This opinion will be unpublished and may not be cited except as provided by Minn. Stat. § 480A.08, subd. 3 (2008). STATE OF MINNESOTA IN COURT OF APPEALS A09-1640 Brittany Deleon, et al., Appellants, vs. Target Corporation, Respondent. Filed June 22, 2010 Affirmed Hudson, Judge Hennepin County District Court File No. 27-CV-08-17113 Scott Selmer, Conner Mcalister Selmer, LLC, Minneapolis, Minnesota (for appellants) William L. Davidson, Peter L. Gregory, Lind, Jensen, Sullivan & Peterson, P .A., Minneapolis, Minnesota (for respondent) Considered and decided by Klaphake, Presiding Judge; Hudson, Judge; and Collins, Judge.* UNPUBLISHED OPINION HUDSON, Judge Appellants challenge the dismissal on summary judgment of a slip-and-fall negligence claim against respondent, asserting that the district court erred by determining
Retired judge of the district court, serving as judge of the Minnesota Court of Appeals by appointment pursuant to Minn. Const. art. VI, § 10.
that respondent owed no duty to appellants based on the lack of evidence to support respondent’s actual or constructive knowledge of the puddle of water on which appellant slipped. Appellants also assert that the district court abused its discretion by failing to continue the matter for additional discovery, based on respondent’s late and incomplete discovery responses. Because the district court did not err by concluding that respondent owed no duty to appellants and did not abuse its discretion by declining to continue the matter for further discovery, we affirm. FACTS Appellant Brittany Deleon, a high-school junior, entered the Brooklyn Center store of respondent Target Corporation with her younger sister while their parents waited in the car. After turning left down the main aisle, Brittany slipped in a puddle of clear water in the aisle and fell backwards, injuring herself. She testified that the puddle was about three to four feet around and less than a half-inch deep. She testified that she saw water dripping from the ceiling. She testified that she was not sure how long she remained on the floor, but that one “dime-sized” drop of water dripped onto her during that time. She saw no “wet floor” signs or any indications that store personnel were trying to catch the drips. Brittany’s sister, a high-school freshman, testified that she was walking about five feet ahead of Brittany and to the left when Brittany fell. She testified that she saw the puddle when Brittany pointed it out to her and believed it to be about twelve inches around. She saw no dripping or signs in the area. She testified that there had been a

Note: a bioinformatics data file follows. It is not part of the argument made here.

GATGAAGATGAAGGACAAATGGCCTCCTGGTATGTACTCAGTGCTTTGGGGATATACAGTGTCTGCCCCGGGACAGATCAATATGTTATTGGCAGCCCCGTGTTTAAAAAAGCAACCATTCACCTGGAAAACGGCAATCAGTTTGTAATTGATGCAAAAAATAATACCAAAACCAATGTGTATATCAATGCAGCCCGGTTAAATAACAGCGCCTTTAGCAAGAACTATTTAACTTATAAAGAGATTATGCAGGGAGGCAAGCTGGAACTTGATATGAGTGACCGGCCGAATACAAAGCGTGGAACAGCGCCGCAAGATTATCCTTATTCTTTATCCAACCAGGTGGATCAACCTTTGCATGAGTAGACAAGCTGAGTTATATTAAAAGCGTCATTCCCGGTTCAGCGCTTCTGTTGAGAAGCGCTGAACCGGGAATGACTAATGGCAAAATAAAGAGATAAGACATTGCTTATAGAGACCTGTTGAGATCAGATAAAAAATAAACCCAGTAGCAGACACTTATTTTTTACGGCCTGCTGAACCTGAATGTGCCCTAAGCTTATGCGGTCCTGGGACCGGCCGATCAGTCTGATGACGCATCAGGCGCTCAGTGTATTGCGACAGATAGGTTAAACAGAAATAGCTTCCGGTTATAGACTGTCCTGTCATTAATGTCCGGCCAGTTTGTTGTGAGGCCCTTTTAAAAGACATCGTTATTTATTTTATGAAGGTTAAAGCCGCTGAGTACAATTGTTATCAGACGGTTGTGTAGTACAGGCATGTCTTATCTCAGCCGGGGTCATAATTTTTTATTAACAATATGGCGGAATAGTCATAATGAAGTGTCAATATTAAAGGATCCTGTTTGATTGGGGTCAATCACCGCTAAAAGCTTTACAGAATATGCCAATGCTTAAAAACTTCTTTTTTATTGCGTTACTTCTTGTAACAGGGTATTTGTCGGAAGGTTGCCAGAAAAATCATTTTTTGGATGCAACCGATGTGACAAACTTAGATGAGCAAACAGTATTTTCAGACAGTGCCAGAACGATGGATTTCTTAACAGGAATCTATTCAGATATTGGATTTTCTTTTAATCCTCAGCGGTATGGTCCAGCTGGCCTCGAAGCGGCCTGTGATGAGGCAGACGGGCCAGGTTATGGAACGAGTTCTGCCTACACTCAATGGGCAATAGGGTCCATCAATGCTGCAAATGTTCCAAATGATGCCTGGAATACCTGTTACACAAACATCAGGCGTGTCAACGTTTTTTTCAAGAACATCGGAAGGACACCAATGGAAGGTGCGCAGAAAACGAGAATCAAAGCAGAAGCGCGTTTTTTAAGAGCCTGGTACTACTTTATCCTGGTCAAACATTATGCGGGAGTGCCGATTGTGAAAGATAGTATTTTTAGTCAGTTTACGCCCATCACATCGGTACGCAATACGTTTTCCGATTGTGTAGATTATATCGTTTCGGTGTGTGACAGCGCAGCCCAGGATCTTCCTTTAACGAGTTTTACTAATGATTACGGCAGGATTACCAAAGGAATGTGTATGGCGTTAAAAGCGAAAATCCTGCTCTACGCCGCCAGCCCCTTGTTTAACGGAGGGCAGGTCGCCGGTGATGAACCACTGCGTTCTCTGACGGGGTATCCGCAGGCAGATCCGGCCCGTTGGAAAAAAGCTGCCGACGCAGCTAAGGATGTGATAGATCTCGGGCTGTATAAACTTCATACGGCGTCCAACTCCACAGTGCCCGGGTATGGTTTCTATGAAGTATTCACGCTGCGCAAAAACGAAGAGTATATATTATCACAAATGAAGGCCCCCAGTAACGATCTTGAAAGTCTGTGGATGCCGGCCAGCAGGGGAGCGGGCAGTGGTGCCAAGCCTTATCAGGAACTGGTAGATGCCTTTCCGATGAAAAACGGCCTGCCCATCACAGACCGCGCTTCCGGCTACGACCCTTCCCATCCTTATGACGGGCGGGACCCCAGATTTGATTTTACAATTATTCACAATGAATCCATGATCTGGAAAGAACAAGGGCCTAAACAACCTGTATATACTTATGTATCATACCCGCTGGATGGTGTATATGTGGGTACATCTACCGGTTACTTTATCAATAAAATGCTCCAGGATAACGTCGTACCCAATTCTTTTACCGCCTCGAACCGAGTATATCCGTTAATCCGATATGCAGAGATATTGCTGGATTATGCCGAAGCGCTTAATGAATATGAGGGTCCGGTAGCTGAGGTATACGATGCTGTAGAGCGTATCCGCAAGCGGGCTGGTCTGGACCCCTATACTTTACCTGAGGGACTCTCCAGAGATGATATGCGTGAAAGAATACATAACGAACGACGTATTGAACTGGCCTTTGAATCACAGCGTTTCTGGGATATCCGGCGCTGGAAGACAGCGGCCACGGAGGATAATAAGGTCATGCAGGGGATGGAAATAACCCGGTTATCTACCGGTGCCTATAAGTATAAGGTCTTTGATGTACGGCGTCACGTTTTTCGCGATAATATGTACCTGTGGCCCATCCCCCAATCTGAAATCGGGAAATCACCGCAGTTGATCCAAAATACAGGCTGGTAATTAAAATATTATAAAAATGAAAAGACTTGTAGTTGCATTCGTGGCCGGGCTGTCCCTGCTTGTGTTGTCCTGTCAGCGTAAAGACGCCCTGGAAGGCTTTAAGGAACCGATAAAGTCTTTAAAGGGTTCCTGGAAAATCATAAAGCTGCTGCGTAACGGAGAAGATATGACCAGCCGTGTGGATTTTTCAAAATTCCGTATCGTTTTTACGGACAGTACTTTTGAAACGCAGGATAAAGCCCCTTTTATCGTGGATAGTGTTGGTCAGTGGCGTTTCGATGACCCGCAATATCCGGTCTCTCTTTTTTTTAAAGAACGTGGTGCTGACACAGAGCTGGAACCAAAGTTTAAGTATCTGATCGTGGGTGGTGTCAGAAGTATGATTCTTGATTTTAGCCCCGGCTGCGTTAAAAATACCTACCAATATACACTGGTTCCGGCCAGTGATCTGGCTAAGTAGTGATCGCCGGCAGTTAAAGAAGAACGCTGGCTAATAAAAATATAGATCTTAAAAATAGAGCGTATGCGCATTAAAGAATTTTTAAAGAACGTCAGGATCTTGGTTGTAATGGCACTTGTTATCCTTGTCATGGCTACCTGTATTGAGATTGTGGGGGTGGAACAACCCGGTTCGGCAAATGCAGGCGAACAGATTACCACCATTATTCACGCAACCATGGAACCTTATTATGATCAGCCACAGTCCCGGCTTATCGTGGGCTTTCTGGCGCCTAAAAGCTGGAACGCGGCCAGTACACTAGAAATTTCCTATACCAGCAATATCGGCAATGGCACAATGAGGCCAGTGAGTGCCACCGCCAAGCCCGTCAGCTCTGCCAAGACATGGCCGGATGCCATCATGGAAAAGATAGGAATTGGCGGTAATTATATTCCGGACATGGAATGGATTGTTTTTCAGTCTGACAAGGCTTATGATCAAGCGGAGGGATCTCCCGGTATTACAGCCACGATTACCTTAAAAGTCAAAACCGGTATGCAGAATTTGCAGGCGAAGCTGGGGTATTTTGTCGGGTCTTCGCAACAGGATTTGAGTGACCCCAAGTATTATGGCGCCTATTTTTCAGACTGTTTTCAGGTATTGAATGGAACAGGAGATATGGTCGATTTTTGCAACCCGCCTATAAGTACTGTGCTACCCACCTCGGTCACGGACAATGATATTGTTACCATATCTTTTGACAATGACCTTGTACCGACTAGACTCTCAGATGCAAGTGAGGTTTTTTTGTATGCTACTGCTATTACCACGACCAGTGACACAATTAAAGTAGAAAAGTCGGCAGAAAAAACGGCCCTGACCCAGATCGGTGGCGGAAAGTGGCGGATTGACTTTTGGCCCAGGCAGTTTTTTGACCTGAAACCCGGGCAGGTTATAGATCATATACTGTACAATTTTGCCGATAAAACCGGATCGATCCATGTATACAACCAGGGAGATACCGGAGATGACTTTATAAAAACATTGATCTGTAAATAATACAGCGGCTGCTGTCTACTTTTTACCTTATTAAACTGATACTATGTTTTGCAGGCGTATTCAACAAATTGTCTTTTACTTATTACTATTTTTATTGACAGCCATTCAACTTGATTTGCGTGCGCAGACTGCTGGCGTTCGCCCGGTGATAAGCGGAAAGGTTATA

rainstorm earlier that week, and she believed the water came from a leak resulting from the storm. When Brittany fell, her sister used a cell phone to call their mother, appellant Angela Deleon, who came into the store to help. Angela Deleon checked on the girls, and, within ten minutes, she proceeded to the area where the accident occurred. She testified that from three to four feet away, she could see the puddle, which she believed to be at least twelve inches around. She testified that she could see the ceiling leaking, with drips coming directly from the ceiling, and she saw at least five drops during the “minute or two” she stood watching. She stated that it had been raining heavily that morning or the night before. Appellants commenced an action in Hennepin County district court, alleging respondent’s negligence on the ground that a liquid substance on the floor of respondent’s store caused Brittany to fall and sustain injuries. Respondent moved for summary judgment. The day before the summary-judgment hearing, appellants’ attorney submitted an affidavit stating that he had not yet received responses to his discovery requests, despite previous assurances by respondent’s counsel that responses would be forthcoming. At the hearing, appellants’ counsel stated that he had just received